A couple months back I questioned how David Irons could possibly provide effective leadership in King County when he refused to take a stand on the most important issue on the November ballot: Initiative 912. While he had declined to publicly state his position, sources told me that he had privately assured members of the pro-business Alki Foundation that he opposed the anti-roads initiative.
That post started a week-long vigil that ended when the Seattle P-I took up the fight and finally got Irons on the record opposing I-912. Sort of. Irons’ statement was a muddled equivocation that ineptly attempted to straddle both sides of a barbed-wire fence. And so a couple days ago the P-I once again took a poke at Irons, demanding that he show some of those vaunted leadership skills he likes to tout… and this time Irons finally spoke somewhat clearly.
“After reading your paper’s editorial,” Irons e-mailed us, “I obviously have not succeeded in reaching everyone on the importance of defeating I-912. Transportation is a cornerstone of my campaign and passing I-912 would be a tragedy to our community.”
In a subsequent telephone interview, Irons reiterated that he has been “consistent” on the issue. “I oppose I-912, for a litany of reasons,” said Irons. He also says he’s encountering more people who understand the negative implications of the initiative.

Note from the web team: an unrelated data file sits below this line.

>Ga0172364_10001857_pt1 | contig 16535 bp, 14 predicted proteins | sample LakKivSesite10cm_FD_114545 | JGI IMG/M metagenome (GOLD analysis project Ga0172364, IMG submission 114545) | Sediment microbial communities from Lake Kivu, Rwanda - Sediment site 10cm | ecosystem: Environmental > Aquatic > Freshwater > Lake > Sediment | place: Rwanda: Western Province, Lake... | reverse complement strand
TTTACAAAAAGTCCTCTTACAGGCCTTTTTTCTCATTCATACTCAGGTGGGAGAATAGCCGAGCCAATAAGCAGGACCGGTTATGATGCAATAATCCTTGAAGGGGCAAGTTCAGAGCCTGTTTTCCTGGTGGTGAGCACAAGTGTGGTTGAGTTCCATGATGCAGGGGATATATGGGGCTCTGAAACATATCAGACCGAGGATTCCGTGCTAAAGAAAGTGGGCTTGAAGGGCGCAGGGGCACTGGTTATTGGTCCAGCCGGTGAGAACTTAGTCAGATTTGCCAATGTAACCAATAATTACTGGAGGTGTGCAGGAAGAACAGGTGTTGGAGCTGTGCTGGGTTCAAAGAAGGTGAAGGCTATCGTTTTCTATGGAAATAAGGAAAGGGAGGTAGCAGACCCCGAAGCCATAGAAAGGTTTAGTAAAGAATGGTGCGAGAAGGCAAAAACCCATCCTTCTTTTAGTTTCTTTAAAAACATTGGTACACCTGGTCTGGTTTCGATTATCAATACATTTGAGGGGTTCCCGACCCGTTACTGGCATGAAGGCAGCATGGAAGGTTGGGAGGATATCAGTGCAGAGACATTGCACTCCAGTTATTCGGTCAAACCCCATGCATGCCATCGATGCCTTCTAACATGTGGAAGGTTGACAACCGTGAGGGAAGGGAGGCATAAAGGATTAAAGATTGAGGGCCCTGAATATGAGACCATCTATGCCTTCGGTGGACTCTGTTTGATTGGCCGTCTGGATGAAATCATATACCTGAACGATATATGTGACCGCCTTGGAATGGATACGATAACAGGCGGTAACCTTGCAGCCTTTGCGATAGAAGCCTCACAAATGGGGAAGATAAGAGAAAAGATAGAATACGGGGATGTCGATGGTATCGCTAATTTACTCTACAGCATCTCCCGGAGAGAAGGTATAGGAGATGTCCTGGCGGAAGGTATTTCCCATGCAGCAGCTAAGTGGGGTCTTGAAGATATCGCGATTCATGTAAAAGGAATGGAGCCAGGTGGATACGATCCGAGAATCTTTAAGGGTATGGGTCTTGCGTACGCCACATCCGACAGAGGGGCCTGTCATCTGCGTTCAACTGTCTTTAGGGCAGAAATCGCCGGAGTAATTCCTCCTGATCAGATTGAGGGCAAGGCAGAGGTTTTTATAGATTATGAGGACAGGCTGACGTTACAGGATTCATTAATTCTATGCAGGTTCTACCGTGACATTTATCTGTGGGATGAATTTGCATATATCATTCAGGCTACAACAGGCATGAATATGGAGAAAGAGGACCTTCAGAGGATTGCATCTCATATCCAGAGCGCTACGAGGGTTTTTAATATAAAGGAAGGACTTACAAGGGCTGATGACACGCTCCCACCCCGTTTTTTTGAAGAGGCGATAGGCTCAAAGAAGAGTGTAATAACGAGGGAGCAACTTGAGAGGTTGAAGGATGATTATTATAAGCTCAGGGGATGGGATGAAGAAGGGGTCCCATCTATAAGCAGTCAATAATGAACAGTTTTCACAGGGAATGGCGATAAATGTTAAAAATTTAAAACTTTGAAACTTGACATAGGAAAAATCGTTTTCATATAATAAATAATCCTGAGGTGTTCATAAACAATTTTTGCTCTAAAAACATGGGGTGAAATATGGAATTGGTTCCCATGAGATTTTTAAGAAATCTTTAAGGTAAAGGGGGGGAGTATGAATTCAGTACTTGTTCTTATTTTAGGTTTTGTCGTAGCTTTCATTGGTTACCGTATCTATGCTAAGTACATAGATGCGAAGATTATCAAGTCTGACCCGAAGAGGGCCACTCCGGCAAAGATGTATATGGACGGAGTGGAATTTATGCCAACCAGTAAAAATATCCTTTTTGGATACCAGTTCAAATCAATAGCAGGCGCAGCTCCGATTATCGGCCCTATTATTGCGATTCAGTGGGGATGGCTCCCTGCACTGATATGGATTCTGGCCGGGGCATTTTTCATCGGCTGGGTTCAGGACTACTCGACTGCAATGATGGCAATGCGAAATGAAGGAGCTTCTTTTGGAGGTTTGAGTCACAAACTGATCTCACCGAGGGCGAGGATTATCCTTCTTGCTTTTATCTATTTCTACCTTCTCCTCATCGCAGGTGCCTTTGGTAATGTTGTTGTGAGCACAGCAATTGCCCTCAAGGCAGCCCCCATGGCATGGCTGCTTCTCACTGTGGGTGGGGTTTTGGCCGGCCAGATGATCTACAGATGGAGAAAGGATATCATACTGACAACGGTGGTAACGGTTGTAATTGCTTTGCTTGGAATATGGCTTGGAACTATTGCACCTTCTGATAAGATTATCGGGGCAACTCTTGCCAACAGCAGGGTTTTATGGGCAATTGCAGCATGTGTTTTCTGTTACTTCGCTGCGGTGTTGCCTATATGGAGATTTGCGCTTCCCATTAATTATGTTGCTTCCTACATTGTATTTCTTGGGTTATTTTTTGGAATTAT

Uh-huh. Yeah Dave… there are a lot of things you haven’t succeeded at in life (businesses, family relations, etc.), but I think I can help you pin down why you failed to communicate your position on I-912. It’s got something to do with this technical thing us writers like to call “words.” For example, take a look at the statement you originally gave the P-I.
“In principle, I believe all major tax increases should go to a vote of the people. Personally I am voting no on Initiative 912. This is not the package that I would have put together. I believe it should have done more to reduce congestion. That’s why we need new leadership in King County that will advocate for more congestion relief.”
Great campaign “cornerstone” Dave… it’s a crappy transportation package, but you’re voting against the initiative that would repeal it, because… um… I guess it would be a “tragedy” to repeal such a crappy package. You call that “consistent”…? Consistently muddled.
But then consistency has never really been your strong suit. The gas tax should go to a vote of the people, but it’s repeal would be a tragedy. You campaign against the Critical Areas Ordinance, yet as a councilmember you push for stronger enforcement. And you mail out campaign literature promising to kill Southwest’s “ridiculous proposal”, while e-mailing a proponent of the deal that you are “open to this concept.” And how did you defend that last piece of flip-floppery?
Irons, a county councilman, said yesterday he has been consistent on the issue. He’s willing to consider a Southwest operation at Boeing Field, but only if it pays for road improvements